All's Well that Ends Well


William Shakespeare

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All's Well that Ends Well Summary

Read our modern English translation.

At Rossillion, Bertram—the young count of Rossillion—is preparing to leave to go stay with the king of France, who will look after him since his father has recently died. His mother, the countess, is sad to see him go, and discusses the fact that the king is very ill. She mentions a famous doctor who might have been able to help heal him, but he has recently died, and left his daughter Helen under the countess’ care. Standing nearby, Helen is crying, and the countess thinks she is mourning her father. After Bertram and everyone else leaves, though, Helen reveals that she is crying because she is hopelessly in love with Bertram, who is so far above her in society that she has no hope of marrying him. Bertram’s friend Parolles enters and talks coarsely about virginity with Helen, encouraging her not to keep it for too long. After the two trade some witty quips, Parolles leaves and Helen develops a plan for trying to get Bertram.

At the king’s court in Paris, the king decides not to interfere in a dispute between the Italian cities of Florence and Siena. He will allow any noblemen who want to fight go to Italy and join the dispute, though. Bertram arrives and the king greets him, remembering his father. The king adds that he wishes he were dead like Bertram’s father, because he is so old and feeble. Back at Rossillion, the countess discusses Helen with her steward and learns that Helen loves Bertram. The countess calls for Helen and asks her if she has any feelings for Bertram. Helen confesses her love and begs the countess’ pardon. The countess does not seem to mind, and asks Helen about her plans to go to Paris. Helen says that she has some strong medicines that her father left her that she thinks can help the king, and wants to go to Paris to try to cure him. She admits, though, that her real motive for going to Paris is to see Bertram. The countess says that the king probably won’t even let Helen try to cure him, since she is only “a poor unlearned virgin,” but encourages her to go anyway.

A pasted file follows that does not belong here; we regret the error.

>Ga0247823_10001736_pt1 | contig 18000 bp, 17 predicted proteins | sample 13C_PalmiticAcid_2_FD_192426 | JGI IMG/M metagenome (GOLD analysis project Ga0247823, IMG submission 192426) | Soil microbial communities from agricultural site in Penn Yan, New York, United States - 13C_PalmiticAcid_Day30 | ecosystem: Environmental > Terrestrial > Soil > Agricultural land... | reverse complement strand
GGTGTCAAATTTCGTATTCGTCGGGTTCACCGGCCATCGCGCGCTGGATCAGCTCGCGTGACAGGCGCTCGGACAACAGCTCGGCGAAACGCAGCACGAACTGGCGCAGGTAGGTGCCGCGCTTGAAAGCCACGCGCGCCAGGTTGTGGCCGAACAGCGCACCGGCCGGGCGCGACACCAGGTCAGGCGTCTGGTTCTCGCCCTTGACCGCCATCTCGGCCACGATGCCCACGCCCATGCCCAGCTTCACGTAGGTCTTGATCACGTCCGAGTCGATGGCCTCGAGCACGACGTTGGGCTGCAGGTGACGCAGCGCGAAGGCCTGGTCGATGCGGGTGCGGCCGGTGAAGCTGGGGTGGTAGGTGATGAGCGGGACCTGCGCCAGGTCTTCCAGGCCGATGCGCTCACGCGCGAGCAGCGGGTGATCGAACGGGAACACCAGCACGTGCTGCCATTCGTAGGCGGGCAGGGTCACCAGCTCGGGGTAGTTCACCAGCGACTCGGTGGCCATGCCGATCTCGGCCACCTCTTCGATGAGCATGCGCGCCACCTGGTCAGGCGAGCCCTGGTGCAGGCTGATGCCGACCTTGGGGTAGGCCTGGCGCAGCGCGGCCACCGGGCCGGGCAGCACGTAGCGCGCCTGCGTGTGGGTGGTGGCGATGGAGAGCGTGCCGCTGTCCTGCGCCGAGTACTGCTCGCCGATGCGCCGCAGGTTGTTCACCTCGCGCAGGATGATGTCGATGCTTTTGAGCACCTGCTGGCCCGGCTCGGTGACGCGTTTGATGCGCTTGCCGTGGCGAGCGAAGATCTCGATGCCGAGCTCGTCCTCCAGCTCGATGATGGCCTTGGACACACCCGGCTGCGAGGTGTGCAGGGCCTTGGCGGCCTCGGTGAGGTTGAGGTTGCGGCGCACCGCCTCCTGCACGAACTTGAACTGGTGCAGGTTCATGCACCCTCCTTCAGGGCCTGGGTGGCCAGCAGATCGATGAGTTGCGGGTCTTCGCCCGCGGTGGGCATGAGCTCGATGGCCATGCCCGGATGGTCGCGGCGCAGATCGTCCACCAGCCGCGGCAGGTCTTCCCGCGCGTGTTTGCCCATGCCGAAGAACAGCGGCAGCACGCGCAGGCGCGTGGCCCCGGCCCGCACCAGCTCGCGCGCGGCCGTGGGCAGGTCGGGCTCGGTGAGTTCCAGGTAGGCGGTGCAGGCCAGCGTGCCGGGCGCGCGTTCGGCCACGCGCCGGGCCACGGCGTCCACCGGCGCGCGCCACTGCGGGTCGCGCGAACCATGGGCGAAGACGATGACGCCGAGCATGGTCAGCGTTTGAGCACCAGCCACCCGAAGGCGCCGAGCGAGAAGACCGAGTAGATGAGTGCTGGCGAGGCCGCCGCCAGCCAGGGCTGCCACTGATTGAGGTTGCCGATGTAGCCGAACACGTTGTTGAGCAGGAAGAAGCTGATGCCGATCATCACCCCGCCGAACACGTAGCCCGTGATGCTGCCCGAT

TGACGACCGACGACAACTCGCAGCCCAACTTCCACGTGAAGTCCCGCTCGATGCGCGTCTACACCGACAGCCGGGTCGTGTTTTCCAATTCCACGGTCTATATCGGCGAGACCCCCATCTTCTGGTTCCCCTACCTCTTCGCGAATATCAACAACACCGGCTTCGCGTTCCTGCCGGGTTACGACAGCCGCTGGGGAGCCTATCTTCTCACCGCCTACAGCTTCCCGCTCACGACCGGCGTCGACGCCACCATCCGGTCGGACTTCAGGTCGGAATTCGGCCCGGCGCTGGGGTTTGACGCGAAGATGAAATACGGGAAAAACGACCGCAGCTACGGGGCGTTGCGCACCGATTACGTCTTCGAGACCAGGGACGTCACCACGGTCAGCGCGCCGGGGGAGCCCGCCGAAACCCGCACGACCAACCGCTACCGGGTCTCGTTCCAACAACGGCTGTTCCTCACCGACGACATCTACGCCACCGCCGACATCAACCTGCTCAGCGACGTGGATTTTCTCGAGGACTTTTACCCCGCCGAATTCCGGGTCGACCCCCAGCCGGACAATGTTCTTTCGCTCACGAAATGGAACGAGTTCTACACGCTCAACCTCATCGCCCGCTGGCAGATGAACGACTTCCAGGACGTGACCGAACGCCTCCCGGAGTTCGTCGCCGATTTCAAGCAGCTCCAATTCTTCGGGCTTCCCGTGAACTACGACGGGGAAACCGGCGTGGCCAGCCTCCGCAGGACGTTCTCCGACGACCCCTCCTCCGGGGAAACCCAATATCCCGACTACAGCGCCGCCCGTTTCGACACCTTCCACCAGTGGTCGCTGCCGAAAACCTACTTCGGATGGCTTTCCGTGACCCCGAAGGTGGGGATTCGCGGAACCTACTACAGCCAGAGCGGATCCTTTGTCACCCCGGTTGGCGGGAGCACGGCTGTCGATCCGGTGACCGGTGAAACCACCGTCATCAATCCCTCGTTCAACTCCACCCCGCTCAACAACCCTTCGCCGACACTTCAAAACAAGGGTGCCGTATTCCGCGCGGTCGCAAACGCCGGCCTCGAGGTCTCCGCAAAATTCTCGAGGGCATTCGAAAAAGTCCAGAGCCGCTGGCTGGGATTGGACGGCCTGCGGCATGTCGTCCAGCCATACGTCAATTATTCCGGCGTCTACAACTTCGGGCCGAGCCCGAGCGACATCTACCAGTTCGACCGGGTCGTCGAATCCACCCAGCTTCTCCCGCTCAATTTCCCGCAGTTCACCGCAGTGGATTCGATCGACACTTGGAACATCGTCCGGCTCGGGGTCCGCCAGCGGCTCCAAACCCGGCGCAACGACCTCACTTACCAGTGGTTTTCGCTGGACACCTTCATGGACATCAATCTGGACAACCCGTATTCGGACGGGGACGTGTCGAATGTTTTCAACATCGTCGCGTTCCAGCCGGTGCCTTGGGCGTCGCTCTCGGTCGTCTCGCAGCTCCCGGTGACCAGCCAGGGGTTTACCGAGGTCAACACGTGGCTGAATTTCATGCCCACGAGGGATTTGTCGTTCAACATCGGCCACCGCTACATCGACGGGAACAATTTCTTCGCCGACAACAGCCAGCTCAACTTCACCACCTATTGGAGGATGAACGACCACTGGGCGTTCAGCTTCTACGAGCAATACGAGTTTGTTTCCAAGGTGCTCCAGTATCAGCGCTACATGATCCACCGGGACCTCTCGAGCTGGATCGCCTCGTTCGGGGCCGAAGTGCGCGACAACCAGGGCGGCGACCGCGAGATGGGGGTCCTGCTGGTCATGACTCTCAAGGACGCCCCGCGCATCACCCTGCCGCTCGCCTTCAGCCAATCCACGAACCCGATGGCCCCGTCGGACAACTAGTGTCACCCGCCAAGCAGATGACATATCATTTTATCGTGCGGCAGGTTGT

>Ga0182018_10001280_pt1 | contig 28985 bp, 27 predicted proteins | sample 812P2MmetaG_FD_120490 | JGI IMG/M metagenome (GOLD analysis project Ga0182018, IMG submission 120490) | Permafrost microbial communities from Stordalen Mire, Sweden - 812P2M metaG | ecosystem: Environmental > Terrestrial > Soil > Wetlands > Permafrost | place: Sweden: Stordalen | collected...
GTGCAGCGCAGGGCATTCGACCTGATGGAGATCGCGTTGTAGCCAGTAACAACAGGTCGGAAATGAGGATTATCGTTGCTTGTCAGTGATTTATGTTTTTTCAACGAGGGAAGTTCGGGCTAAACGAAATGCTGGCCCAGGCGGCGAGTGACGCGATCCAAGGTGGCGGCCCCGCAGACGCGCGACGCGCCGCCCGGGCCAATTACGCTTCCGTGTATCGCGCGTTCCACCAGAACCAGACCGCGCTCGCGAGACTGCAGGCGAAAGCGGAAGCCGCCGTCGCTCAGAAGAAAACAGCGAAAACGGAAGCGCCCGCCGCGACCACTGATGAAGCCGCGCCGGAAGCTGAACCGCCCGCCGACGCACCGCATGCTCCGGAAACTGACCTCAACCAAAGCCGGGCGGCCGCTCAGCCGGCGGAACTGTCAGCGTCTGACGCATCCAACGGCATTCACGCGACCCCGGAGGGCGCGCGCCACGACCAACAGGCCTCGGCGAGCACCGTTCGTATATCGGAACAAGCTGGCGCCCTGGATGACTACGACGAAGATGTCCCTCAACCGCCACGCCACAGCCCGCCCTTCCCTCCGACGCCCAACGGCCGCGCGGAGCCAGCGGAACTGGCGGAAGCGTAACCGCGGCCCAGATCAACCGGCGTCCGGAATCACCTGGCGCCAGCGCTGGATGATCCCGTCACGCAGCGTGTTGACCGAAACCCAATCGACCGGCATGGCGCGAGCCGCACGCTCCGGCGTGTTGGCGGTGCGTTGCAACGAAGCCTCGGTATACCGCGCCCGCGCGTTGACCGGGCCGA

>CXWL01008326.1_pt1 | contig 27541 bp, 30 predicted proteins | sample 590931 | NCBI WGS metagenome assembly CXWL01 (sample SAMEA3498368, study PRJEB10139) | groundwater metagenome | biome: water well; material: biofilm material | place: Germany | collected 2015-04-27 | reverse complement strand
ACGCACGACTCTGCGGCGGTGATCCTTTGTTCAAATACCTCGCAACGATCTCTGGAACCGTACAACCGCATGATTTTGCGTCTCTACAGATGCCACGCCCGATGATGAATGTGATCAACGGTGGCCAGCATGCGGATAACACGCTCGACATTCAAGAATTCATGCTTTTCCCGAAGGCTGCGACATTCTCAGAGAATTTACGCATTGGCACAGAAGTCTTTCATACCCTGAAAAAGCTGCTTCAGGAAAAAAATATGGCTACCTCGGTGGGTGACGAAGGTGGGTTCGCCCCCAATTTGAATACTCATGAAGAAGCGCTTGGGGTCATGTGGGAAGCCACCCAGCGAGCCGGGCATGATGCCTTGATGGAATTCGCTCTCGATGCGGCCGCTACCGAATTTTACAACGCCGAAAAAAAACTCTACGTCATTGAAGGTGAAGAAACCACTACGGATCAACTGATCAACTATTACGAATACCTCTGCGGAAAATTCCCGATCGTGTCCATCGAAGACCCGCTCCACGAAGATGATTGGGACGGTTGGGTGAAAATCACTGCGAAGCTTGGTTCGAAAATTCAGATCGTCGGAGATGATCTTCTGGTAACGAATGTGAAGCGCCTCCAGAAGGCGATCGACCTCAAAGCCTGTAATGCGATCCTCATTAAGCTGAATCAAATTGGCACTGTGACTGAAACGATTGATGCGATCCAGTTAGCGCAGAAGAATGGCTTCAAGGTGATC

Back at the royal court, the king bids farewell to some noblemen who are going off to fight in Italy. Bertram is upset that he is not allowed to go join the fight, because the king says he is too young. A French nobleman named Lafew asks the king if he will try any remedies for his illness, but the king refuses, having resigned himself to his own death. Lafew tells him that a young female doctor has come to help him, and the king lets her come see him, though he is skeptical. Helen tells the king that she has medicines from her famous father that could help him, but the king refuses to believe that a young girl could help him when all his doctors have failed to. Helen says that she will bet her own life that she can cure him. Impressed, the king says he will allow her to try to heal him, and will reward her with the choice of any husband from his court if she should be successful. At Rossillion, the countess orders the fool to bear a letter to Helen in Paris. After some clever joking and teasing of the countess, the fool leaves with the letter.